The Committee on World Food Security:
A Visual Introduction

> The Committee on World Food Security (CFS) has become one of the central platforms for food policy and global food governance. As with many UN bodies, its structure and workings are full of acronyms and hazy relationship. We have attempted to capture the broad relationships between each of its parts, and their relevance.

The Convention on Biological Diversity:
A Visual Introduction

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> The Convention on Biological Diversity is another part of the UN framework that we engage with. In an effort to facilitate young people (and all people) interested in biodiversity to engage with the CBD, we’ve created this map. Its structure may seem hazy and confusing, but it just takes getting used to. 

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The United Nations Framework Convention on Climate Change:
A Visual Introduction

> The Climate Convention has grown into a many ringed circus over the years and as such can be unnavigable to everyone but seasoned veterans. Despite being the most prominent multilateral environmental agreement, the interplay between the many features of the UNFCCC's structure is not well understood. We hope that this map gives at least a cursory overview from which to dive into the depths!

The International Treaty on Plant Genetic Resources for Food and Agriculture:
A Visual Introduction

> The International Treaty for Plant Generic Resources for Food and Agriculture, or ITPGRFA, came into force on June 24th, 2004. It addresses a concern to preserve and sustainably use plant genetic resources that are not covered under the Convention on Biological Diversity, and that are under the threats of erosion and enclosure.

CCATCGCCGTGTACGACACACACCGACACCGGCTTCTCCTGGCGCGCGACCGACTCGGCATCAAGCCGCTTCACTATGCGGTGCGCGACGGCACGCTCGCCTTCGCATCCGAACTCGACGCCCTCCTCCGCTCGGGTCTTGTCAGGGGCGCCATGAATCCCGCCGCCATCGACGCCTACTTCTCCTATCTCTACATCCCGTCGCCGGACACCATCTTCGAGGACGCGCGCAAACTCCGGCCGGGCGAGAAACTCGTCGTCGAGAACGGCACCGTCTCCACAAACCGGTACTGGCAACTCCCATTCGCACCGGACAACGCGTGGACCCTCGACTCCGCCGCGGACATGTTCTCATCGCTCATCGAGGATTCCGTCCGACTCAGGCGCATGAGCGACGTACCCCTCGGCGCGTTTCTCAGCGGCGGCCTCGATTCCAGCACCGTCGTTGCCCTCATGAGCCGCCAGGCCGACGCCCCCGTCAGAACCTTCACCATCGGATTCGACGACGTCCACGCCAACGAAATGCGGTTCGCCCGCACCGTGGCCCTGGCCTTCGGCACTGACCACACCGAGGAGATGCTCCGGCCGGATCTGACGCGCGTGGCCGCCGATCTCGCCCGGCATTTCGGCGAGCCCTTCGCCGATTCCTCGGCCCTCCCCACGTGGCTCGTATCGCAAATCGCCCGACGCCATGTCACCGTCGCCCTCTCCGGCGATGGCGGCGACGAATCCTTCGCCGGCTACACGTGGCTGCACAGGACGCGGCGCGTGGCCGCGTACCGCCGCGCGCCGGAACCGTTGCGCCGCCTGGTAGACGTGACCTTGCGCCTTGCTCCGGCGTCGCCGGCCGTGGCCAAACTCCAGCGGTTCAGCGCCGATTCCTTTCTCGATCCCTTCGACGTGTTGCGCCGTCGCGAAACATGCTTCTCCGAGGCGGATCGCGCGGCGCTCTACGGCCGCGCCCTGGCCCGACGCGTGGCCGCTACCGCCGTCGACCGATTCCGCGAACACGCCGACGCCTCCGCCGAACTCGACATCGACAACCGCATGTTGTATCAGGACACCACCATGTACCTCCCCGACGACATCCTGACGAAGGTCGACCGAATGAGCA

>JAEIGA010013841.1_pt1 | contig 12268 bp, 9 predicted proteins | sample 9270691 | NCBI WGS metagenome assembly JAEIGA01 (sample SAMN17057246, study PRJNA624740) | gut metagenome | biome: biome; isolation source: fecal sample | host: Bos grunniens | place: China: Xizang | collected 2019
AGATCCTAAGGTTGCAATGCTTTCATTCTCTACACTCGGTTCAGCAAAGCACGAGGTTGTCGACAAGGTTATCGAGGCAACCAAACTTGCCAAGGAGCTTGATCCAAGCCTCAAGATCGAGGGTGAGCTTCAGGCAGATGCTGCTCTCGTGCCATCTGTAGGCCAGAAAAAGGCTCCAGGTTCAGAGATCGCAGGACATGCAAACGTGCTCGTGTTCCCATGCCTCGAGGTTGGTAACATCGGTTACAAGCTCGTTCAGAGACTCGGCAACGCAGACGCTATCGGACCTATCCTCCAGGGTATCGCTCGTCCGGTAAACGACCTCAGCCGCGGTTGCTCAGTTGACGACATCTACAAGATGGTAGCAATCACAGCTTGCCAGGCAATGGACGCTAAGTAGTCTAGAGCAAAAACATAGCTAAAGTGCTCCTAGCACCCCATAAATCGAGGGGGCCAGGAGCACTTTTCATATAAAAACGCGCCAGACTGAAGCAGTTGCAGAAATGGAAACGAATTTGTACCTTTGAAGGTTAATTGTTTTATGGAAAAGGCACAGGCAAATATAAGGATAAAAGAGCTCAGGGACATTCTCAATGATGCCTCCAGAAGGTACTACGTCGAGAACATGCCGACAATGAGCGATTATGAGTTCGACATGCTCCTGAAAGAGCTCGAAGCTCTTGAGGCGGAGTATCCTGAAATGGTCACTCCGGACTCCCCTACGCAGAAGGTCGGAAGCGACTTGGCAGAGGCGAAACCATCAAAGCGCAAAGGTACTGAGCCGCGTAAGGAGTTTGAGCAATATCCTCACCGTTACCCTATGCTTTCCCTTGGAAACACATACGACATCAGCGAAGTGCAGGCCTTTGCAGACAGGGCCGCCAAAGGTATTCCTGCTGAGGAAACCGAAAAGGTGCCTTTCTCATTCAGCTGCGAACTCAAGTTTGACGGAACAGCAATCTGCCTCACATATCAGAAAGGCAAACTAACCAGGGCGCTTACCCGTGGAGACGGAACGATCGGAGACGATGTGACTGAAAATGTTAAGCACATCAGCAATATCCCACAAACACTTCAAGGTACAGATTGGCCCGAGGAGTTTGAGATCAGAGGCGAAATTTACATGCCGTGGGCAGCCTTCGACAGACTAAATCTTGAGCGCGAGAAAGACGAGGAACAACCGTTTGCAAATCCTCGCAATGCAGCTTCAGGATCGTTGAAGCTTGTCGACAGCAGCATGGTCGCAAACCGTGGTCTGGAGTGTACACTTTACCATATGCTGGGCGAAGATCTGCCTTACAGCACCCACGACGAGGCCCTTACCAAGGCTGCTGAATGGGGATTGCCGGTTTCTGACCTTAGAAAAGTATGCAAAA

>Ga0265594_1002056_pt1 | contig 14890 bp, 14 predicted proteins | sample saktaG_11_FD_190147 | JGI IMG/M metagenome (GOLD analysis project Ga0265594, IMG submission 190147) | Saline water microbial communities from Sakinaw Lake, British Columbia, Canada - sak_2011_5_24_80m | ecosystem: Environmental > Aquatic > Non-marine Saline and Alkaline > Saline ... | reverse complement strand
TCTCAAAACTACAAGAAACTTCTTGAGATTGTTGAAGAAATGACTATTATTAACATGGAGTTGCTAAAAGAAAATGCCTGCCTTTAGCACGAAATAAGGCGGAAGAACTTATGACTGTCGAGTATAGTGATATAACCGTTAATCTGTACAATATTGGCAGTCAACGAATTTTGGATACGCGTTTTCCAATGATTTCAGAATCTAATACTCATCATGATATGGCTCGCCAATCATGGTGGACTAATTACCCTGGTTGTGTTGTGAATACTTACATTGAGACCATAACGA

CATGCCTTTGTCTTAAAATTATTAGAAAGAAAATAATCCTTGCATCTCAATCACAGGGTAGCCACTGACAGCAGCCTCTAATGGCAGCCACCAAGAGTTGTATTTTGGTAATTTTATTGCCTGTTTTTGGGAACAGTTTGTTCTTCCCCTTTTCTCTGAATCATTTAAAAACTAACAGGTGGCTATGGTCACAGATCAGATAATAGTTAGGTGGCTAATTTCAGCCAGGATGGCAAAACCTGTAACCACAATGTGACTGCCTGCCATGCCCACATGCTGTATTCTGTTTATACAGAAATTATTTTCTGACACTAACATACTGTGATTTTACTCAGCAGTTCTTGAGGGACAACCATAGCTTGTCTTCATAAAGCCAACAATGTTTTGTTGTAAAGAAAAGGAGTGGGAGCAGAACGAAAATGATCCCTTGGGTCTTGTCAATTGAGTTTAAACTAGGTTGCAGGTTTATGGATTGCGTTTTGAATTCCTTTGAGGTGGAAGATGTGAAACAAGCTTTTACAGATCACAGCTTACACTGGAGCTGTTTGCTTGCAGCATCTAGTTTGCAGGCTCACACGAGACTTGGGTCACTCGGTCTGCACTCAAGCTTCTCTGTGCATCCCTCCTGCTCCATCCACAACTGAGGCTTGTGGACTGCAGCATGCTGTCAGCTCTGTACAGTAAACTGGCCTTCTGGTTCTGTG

Earth in Brackets + the United Nations
A Visual Introduction

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> The United Nations is a complicated institution, here’s our introduction to its structure. Keep your short-term memory sharp, since the UN speaks the language of acronyms, and you’ll likely come across many that you had never seen, but hopefully some of these will be familiar to you. 

1. The United Nations General Assembly contains all the members states of the UN, and they have equal representation. Currently there are 193 members, whereas there were originally 51. Resolutions are discussed and voted on, although these are only binding to states if they are budgetary. These are also observer states (currently, the Holy See and Palestine) which are able to participate but not vote.

2. Established by the UN Charter in 1945, the Trusteeship Council is the only primary organ of the UN no longer operating. Its purpose was to supervise and assist in the administration of "Trust Territories." These consisted of Nations and territories taken from defeated nations following WWII

3. Subsidiaries of the general assembly: report to the General Assembly and/or ECOSOC. The decisions they take do not become effective until they have been adopted by the General Assembly. They are established by the General Assembly. They are mostly financed through voluntary contributions as well as UN budget funds for staff posts.

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